- Traditional offices face an identity crisis as workers and businesses crave flexibility.
- This offers a big opportunity for flexible workspace operators. New research from Savills found that demand for flexible office space in the UK is recovering fast.
- The report found that demand for flexible offices is expected to recover to in excess of 10% of overall UK office demand in 2022.
The question of when – or if – companies will bring staff back into the office continues to hang in the air. Some have done, some say they will do, others have abandoned the idea completely.
While traditional offices face an identity crisis, one thing we do know is that workers and businesses crave flexibility – and that offers a big opportunity for flexible space owners.
As such, new research released by Savills, ‘UK Flex Office Perspectives’ (October 2021), claims that demand for flexible office space in the UK is recovering fast.
The report found that demand for flexible offices is expected to recover to in excess of 10% of overall UK office demand in 2022, thanks to “increased appetite” for workplace flexibility.
“We anticipate flex offices will reach 10-15% of office demand over the next couple of years in response to the pandemic, and flex offices will reach 20% of total demand in the long term” – Savills
In 2019, demand for flexible space reached a 15% high. In 2020, when the pandemic hit, demand fell to a low of 3-5%. Over the next two years, Savills expects this figure to rise to 15% of overall office demand, with predictions of more than 20% long-term.
Workthere, the flexible office arm of Savills, noted that enquiries for flexible space are already outstripping pre-pandemic levels; enquiries are up 30% on pre-pandemic levels, with the number of transactions up 36%.
What’s driving this surge?
According to Savills, it is down to “the fundamental shift in the way that many occupiers are approaching the office”. In large part, it is coming from businesses wanting to offer staff more options and flexibility in terms of the way they work.
It is also coming from smaller companies and individuals who were working at home and now require flexible, short-term office space.
After 18+ months of remote work, a reluctance to return to pre-pandemic norms, cost savings from reduced commuting, and the various benefits of flexible working practices (including flexible workspace), employers are taking notice of flex space now more than ever.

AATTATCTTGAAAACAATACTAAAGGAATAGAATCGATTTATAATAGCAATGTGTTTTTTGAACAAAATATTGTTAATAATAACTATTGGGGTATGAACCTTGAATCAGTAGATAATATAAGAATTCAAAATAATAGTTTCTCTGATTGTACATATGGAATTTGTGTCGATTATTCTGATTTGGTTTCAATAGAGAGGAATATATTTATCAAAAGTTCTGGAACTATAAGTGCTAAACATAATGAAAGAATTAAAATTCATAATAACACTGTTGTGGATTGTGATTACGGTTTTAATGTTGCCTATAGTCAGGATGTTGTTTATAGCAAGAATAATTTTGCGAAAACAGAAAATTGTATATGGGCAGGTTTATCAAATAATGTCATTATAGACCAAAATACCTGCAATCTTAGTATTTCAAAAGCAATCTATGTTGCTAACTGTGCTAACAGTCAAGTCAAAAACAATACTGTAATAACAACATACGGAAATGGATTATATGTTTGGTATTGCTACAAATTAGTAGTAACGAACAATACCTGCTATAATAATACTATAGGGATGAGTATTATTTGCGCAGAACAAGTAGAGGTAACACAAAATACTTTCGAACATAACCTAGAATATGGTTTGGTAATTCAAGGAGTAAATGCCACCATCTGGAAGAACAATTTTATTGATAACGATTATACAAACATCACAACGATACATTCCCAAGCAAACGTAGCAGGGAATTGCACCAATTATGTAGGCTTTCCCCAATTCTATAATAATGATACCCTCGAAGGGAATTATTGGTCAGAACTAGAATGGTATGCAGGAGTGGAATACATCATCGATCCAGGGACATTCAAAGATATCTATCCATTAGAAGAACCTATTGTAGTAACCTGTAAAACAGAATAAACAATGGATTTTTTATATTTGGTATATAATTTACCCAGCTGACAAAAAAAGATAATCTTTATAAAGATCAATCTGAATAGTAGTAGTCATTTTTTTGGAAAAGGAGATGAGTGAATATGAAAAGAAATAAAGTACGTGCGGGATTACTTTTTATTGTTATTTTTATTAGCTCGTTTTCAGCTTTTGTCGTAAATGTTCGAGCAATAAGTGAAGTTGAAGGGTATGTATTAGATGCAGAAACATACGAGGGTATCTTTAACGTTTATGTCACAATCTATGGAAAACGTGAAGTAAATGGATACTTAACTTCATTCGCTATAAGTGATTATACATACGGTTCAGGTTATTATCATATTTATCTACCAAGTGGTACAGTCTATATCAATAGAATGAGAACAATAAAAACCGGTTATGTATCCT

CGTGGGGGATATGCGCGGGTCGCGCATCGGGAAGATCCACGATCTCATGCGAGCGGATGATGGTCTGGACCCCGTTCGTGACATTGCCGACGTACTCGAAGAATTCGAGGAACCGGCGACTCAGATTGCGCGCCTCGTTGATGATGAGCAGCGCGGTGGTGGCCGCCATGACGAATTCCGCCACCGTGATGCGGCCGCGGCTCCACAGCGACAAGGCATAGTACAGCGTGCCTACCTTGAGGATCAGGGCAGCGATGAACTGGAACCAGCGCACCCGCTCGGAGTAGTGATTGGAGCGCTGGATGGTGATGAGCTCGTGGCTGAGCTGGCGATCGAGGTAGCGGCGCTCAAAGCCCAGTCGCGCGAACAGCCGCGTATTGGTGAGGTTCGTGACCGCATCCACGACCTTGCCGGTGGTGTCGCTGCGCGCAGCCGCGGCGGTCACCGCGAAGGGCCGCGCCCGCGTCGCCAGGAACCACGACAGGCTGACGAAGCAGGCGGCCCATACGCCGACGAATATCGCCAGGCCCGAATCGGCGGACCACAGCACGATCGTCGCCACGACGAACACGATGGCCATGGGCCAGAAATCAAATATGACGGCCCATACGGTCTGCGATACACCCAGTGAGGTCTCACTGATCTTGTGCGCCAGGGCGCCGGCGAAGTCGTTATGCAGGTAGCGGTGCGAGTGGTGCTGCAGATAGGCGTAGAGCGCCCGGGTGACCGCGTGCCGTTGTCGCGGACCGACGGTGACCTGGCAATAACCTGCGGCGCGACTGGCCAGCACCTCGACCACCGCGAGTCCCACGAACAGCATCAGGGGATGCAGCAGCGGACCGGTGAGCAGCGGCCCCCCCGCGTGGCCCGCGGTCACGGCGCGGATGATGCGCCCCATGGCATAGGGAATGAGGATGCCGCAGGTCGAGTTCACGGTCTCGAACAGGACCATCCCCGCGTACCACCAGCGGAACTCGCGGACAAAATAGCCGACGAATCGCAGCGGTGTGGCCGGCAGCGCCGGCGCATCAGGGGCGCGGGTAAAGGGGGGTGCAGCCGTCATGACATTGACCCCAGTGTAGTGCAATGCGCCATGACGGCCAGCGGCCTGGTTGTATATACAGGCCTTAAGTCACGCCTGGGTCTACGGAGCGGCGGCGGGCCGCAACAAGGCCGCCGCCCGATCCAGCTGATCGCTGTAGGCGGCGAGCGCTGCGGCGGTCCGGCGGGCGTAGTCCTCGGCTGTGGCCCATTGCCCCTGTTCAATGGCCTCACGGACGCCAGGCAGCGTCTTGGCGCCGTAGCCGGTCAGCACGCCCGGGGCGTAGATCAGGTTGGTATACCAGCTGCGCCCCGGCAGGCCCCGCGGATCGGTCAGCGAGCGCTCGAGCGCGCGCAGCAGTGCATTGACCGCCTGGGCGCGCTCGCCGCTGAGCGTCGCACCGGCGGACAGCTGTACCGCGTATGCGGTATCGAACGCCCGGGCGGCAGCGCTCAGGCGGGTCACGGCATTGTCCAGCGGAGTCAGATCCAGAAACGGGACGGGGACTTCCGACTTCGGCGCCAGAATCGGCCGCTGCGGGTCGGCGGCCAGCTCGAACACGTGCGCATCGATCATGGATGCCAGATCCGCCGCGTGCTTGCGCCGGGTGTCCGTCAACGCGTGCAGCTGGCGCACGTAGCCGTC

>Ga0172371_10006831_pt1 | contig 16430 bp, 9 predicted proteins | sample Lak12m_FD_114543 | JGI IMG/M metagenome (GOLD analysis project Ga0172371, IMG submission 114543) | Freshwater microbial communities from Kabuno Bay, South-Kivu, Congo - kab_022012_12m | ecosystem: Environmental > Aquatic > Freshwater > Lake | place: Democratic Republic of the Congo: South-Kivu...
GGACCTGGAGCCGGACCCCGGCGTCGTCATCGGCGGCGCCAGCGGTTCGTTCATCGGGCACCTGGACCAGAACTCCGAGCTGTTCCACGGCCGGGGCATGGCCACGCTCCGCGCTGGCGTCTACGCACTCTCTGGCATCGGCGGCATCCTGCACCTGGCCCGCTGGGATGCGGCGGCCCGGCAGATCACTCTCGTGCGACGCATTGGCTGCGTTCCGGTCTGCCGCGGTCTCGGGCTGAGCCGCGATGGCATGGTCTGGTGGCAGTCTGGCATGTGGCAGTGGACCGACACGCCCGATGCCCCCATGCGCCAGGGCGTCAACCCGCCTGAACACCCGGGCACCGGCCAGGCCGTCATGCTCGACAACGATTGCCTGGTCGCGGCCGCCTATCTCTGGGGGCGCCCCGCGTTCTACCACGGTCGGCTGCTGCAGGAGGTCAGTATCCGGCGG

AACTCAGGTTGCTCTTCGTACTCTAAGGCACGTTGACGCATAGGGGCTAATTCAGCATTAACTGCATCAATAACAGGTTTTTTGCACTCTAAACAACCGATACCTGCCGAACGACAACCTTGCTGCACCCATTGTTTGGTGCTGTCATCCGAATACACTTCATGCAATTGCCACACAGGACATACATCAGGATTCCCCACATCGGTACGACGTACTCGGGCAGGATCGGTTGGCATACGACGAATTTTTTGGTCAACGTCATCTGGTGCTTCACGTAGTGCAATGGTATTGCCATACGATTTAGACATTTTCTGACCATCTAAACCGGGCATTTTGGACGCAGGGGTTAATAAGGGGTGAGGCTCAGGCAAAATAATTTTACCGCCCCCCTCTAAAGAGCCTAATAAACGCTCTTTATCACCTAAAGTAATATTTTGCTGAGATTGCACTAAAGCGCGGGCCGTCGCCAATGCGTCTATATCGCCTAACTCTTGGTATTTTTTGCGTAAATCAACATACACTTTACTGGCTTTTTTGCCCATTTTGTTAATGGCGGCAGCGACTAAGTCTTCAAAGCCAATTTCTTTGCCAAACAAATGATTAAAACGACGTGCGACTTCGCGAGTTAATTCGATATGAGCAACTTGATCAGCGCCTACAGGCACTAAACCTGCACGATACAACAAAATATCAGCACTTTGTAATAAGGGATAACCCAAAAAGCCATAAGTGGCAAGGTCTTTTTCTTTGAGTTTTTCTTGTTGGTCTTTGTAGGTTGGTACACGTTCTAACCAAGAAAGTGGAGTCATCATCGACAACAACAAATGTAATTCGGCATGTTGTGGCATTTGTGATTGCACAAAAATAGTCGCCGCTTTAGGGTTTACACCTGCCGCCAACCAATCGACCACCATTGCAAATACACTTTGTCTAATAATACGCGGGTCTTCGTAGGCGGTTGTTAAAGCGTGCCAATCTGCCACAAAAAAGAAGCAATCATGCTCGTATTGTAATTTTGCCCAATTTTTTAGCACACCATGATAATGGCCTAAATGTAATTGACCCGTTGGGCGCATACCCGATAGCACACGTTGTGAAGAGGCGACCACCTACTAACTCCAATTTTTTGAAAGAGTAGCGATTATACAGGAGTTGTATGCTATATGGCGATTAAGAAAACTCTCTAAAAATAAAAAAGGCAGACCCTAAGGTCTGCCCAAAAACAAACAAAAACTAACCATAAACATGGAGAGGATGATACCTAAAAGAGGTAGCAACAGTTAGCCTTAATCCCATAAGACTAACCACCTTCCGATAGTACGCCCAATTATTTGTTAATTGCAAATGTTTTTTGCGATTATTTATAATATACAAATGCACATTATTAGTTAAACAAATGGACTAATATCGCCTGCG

Speaking to Savills, Orega’s Zach Douglas noted that many companies are turning to flex space because they are “unable to plan for a longer period and see the five-year lease as an eternity”, while FORA’s Enrico Sanna added that, coming off the back of an unprecedented global health crisis, companies are looking for flexible tailored solutions that “can cater to their evolving needs”.
The demand, according to interviews conducted by Savills, is coming from all types and sizes of businesses – including large corporates, high-growth startups, and SMEs bouncing back from the impact of COVID.
Dan Zakai, CEO, Mindspace, said:
“Where flex was once more for large technology companies, our member base has diversified significantly and we have occupiers from the media, financial, aviation, cyber-security, health and wellness industries.”
Rupert Dean, XandWhy, said:
“We have seen a range of occupiers using our spaces to trial new ways of working … Everyone is wanting short term flexibility as well as spaces to get together/convene but also quieter individual spaces to escape and focus.”
Natasha Guerra, Runway East, said: “…we’re increasingly seeing larger companies looking either to downsize their space or get a more flexible solution for a subset of their team.”
That said, uncertainties remain.
Operator demand for new space within central London, particularly the City and West End, has “been slower to recover and if anything, we have seen operators reduce their footprint so far in London in 2021.”